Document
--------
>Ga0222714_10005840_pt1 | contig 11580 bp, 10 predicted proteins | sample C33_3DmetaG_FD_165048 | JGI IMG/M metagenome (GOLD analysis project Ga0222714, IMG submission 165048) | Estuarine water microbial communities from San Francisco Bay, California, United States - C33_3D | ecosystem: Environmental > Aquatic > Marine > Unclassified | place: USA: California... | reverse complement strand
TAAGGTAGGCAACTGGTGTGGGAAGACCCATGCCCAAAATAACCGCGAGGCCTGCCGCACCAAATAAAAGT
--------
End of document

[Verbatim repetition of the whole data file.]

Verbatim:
>Ga0222714_10005840_pt1 | contig 11580 bp, 10 predicted proteins | sample C33_3DmetaG_FD_165048 | JGI IMG/M metagenome (GOLD analysis project Ga0222714, IMG submission 165048) | Estuarine water microbial communities from San Francisco Bay, California, United States - C33_3D | ecosystem: Environmental > Aquatic > Marine > Unclassified | place: USA: California... | reverse complement strand
TAAGGTAGGCAACTGGTGTGGGAAGACCCATGCCCAAAATAACCGCGAGGCCTGCCGCACCAAATAAAAGT